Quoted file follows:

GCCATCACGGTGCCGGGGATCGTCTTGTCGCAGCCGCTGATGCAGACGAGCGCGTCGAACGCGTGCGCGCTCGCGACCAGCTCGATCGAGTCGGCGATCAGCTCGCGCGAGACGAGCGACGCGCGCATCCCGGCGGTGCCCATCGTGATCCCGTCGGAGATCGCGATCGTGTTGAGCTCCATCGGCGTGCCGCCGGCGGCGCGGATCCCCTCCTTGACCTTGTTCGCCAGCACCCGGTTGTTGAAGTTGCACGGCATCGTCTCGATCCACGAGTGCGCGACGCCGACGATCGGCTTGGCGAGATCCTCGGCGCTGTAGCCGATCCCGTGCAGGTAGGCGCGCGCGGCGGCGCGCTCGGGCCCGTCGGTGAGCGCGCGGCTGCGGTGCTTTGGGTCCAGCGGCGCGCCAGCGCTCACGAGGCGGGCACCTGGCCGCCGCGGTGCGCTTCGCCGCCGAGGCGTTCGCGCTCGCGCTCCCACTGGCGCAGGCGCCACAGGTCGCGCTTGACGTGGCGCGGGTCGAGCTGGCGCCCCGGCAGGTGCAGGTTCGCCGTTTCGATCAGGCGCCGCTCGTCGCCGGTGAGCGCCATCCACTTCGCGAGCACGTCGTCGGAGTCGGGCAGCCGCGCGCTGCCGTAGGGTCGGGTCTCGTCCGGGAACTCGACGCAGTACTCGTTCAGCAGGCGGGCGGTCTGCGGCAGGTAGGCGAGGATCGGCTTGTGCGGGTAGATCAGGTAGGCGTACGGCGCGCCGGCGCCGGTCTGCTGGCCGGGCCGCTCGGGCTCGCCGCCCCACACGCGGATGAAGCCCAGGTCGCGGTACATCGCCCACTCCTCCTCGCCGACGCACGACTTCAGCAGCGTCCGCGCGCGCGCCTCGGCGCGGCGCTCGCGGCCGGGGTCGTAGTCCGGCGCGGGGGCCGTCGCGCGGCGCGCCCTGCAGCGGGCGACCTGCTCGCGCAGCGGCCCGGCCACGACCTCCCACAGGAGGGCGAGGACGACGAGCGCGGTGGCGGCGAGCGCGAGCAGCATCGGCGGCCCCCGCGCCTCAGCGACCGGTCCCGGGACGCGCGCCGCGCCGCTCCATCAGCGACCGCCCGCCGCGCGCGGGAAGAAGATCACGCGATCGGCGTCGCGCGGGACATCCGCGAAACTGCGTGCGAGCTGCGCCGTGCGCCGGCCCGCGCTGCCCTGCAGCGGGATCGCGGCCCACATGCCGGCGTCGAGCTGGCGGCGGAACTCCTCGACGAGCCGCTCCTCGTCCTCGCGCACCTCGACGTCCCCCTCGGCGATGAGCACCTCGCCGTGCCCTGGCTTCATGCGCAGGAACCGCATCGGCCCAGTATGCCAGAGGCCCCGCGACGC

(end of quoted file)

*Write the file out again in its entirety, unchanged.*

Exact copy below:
GCCATCACGGTGCCGGGGATCGTCTTGTCGCAGCCGCTGATGCAGACGAGCGCGTCGAACGCGTGCGCGCTCGCGACCAGCTCGATCGAGTCGGCGATCAGCTCGCGCGAGACGAGCGACGCGCGCATCCCGGCGGTGCCCATCGTGATCCCGTCGGAGATCGCGATCGTGTTGAGCTCCATCGGCGTGCCGCCGGCGGCGCGGATCCCCTCCTTGACCTTGTTCGCCAGCACCCGGTTGTTGAAGTTGCACGGCATCGTCTCGATCCACGAGTGCGCGACGCCGACGATCGGCTTGGCGAGATCCTCGGCGCTGTAGCCGATCCCGTGCAGGTAGGCGCGCGCGGCGGCGCGCTCGGGCCCGTCGGTGAGCGCGCGGCTGCGGTGCTTTGGGTCCAGCGGCGCGCCAGCGCTCACGAGGCGGGCACCTGGCCGCCGCGGTGCGCTTCGCCGCCGAGGCGTTCGCGCTCGCGCTCCCACTGGCGCAGGCGCCACAGGTCGCGCTTGACGTGGCGCGGGTCGAGCTGGCGCCCCGGCAGGTGCAGGTTCGCCGTTTCGATCAGGCGCCGCTCGTCGCCGGTGAGCGCCATCCACTTCGCGAGCACGTCGTCGGAGTCGGGCAGCCGCGCGCTGCCGTAGGGTCGGGTCTCGTCCGGGAACTCGACGCAGTACTCGTTCAGCAGGCGGGCGGTCTGCGGCAGGTAGGCGAGGATCGGCTTGTGCGGGTAGATCAGGTAGGCGTACGGCGCGCCGGCGCCGGTCTGCTGGCCGGGCCGCTCGGGCTCGCCGCCCCACACGCGGATGAAGCCCAGGTCGCGGTACATCGCCCACTCCTCCTCGCCGACGCACGACTTCAGCAGCGTCCGCGCGCGCGCCTCGGCGCGGCGCTCGCGGCCGGGGTCGTAGTCCGGCGCGGGGGCCGTCGCGCGGCGCGCCCTGCAGCGGGCGACCTGCTCGCGCAGCGGCCCGGCCACGACCTCCCACAGGAGGGCGAGGACGACGAGCGCGGTGGCGGCGAGCGCGAGCAGCATCGGCGGCCCCCGCGCCTCAGCGACCGGTCCCGGGACGCGCGCCGCGCCGCTCCATCAGCGACCGCCCGCCGCGCGCGGGAAGAAGATCACGCGATCGGCGTCGCGCGGGACATCCGCGAAACTGCGTGCGAGCTGCGCCGTGCGCCGGCCCGCGCTGCCCTGCAGCGGGATCGCGGCCCACATGCCGGCGTCGAGCTGGCGGCGGAACTCCTCGACGAGCCGCTCCTCGTCCTCGCGCACCTCGACGTCCCCCTCGGCGATGAGCACCTCGCCGTGCCCTGGCTTCATGCGCAGGAACCGCATCGGCCCAGTATGCCAGAGGCCCCGCGACGC